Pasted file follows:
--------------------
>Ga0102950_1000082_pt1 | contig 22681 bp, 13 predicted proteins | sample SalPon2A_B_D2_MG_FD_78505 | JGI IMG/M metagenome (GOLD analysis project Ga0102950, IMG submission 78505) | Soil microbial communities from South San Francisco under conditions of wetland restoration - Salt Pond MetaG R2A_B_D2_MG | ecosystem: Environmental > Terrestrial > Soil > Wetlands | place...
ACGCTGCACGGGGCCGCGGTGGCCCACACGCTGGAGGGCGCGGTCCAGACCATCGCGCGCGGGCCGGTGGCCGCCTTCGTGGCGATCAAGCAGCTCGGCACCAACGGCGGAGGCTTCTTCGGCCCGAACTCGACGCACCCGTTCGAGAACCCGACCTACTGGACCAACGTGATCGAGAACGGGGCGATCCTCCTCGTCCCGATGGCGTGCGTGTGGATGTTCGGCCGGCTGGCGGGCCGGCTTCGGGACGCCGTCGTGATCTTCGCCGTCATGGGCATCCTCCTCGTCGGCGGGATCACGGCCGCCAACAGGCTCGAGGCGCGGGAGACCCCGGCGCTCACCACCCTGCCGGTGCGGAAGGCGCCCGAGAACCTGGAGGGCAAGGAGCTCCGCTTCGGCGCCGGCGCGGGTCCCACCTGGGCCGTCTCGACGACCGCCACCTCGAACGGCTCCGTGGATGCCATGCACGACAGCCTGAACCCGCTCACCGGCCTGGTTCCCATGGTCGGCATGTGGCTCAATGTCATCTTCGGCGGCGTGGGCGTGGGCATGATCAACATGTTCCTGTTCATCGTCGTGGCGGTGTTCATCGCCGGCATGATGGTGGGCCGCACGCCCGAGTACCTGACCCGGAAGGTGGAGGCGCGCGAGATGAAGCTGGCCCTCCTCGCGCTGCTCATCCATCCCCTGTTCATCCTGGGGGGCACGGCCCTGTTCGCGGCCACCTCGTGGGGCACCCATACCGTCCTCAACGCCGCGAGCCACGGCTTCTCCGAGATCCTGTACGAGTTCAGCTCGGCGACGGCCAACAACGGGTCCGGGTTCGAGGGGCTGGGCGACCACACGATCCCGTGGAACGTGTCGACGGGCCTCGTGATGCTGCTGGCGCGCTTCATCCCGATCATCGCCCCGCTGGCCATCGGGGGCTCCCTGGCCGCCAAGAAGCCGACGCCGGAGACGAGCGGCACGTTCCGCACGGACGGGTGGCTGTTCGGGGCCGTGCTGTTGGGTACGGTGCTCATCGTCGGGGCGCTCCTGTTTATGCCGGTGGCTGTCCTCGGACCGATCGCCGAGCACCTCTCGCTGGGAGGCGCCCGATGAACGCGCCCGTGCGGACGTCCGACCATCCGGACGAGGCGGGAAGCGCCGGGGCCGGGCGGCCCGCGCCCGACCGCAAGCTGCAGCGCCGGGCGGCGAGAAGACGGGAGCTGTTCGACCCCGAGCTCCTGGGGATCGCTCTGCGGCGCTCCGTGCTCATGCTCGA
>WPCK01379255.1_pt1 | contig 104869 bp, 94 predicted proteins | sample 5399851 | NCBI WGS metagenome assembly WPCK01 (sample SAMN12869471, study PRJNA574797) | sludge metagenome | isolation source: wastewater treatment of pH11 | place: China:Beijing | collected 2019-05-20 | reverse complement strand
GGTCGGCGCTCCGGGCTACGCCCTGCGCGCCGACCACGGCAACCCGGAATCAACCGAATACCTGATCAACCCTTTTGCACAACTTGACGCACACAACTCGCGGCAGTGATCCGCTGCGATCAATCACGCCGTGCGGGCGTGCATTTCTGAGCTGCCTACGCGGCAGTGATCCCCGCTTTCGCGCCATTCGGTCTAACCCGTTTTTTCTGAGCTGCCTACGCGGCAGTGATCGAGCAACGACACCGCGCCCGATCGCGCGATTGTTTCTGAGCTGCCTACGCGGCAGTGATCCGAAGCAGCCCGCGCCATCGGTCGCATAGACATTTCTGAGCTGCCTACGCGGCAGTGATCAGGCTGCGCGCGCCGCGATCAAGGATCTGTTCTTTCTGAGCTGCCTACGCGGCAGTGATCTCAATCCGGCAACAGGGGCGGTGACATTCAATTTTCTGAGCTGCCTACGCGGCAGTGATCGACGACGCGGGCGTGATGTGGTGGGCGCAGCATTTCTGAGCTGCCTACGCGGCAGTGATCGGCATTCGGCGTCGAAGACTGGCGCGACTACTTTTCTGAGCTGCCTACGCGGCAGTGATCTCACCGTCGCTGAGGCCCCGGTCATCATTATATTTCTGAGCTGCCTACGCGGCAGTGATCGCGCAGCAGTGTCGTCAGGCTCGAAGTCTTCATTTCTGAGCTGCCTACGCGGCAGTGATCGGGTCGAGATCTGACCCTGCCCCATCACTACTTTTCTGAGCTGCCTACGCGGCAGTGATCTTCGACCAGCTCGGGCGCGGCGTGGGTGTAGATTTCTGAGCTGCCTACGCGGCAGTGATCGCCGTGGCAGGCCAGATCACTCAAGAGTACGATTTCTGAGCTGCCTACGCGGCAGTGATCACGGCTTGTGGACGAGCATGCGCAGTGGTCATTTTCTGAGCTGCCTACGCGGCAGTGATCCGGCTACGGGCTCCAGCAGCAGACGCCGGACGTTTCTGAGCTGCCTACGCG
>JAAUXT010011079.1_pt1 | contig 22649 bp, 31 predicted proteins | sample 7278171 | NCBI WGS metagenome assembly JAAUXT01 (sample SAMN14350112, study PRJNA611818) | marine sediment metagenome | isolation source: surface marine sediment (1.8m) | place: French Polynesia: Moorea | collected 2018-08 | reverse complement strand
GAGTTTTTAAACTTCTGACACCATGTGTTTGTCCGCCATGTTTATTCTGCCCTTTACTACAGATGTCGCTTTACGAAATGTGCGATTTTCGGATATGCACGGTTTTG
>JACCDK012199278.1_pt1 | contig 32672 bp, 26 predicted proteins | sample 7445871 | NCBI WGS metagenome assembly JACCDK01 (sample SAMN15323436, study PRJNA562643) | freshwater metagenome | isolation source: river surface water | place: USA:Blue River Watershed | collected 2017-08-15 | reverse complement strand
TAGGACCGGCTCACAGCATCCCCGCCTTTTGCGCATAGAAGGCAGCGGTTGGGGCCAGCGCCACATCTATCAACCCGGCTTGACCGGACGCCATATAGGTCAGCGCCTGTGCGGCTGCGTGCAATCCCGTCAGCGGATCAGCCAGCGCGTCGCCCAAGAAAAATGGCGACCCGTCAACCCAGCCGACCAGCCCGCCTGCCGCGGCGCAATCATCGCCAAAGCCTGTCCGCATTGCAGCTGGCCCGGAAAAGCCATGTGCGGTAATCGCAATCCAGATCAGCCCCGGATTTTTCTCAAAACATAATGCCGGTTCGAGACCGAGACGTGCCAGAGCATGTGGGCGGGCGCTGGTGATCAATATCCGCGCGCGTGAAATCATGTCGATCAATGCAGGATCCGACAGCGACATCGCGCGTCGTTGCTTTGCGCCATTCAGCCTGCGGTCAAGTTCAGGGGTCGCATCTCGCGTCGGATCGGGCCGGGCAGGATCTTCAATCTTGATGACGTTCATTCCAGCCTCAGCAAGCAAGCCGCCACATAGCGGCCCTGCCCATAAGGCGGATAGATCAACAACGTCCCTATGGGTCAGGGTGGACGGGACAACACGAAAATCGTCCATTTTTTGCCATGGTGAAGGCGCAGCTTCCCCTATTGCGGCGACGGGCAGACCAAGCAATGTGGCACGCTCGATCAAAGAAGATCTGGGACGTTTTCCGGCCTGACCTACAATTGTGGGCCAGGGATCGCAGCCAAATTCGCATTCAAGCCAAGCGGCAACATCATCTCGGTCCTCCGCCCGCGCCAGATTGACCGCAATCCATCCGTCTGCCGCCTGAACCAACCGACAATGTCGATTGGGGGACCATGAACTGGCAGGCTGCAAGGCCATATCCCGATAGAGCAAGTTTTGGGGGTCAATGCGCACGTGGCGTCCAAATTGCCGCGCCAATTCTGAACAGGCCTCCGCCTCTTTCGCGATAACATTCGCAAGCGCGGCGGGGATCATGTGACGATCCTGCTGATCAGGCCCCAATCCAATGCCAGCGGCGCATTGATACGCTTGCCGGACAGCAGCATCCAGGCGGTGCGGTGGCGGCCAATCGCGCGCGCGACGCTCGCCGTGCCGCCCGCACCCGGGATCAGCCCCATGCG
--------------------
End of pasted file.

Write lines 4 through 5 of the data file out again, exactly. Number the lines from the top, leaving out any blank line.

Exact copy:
GGTCGGCGCTCCGGGCTACGCCCTGCGCGCCGACCACGGCAACCCGGAATCAACCGAATACCTGATCAACCCTTTTGCACAACTTGACGCACACAACTCGCGGCAGTGATCCGCTGCGATCAATCACGCCGTGCGGGCGTGCATTTCTGAGCTGCCTACGCGGCAGTGATCCCCGCTTTCGCGCCATTCGGTCTAACCCGTTTTTTCTGAGCTGCCTACGCGGCAGTGATCGAGCAACGACACCGCGCCCGATCGCGCGATTGTTTCTGAGCTGCCTACGCGGCAGTGATCCGAAGCAGCCCGCGCCATCGGTCGCATAGACATTTCTGAGCTGCCTACGCGGCAGTGATCAGGCTGCGCGCGCCGCGATCAAGGATCTGTTCTTTCTGAGCTGCCTACGCGGCAGTGATCTCAATCCGGCAACAGGGGCGGTGACATTCAATTTTCTGAGCTGCCTACGCGGCAGTGATCGACGACGCGGGCGTGATGTGGTGGGCGCAGCATTTCTGAGCTGCCTACGCGGCAGTGATCGGCATTCGGCGTCGAAGACTGGCGCGACTACTTTTCTGAGCTGCCTACGCGGCAGTGATCTCACCGTCGCTGAGGCCCCGGTCATCATTATATTTCTGAGCTGCCTACGCGGCAGTGATCGCGCAGCAGTGTCGTCAGGCTCGAAGTCTTCATTTCTGAGCTGCCTACGCGGCAGTGATCGGGTCGAGATCTGACCCTGCCCCATCACTACTTTTCTGAGCTGCCTACGCGGCAGTGATCTTCGACCAGCTCGGGCGCGGCGTGGGTGTAGATTTCTGAGCTGCCTACGCGGCAGTGATCGCCGTGGCAGGCCAGATCACTCAAGAGTACGATTTCTGAGCTGCCTACGCGGCAGTGATCACGGCTTGTGGACGAGCATGCGCAGTGGTCATTTTCTGAGCTGCCTACGCGGCAGTGATCCGGCTACGGGCTCCAGCAGCAGACGCCGGACGTTTCTGAGCTGCCTACGCG
>JAAUXT010011079.1_pt1 | contig 22649 bp, 31 predicted proteins | sample 7278171 | NCBI WGS metagenome assembly JAAUXT01 (sample SAMN14350112, study PRJNA611818) | marine sediment metagenome | isolation source: surface marine sediment (1.8m) | place: French Polynesia: Moorea | collected 2018-08 | reverse complement strand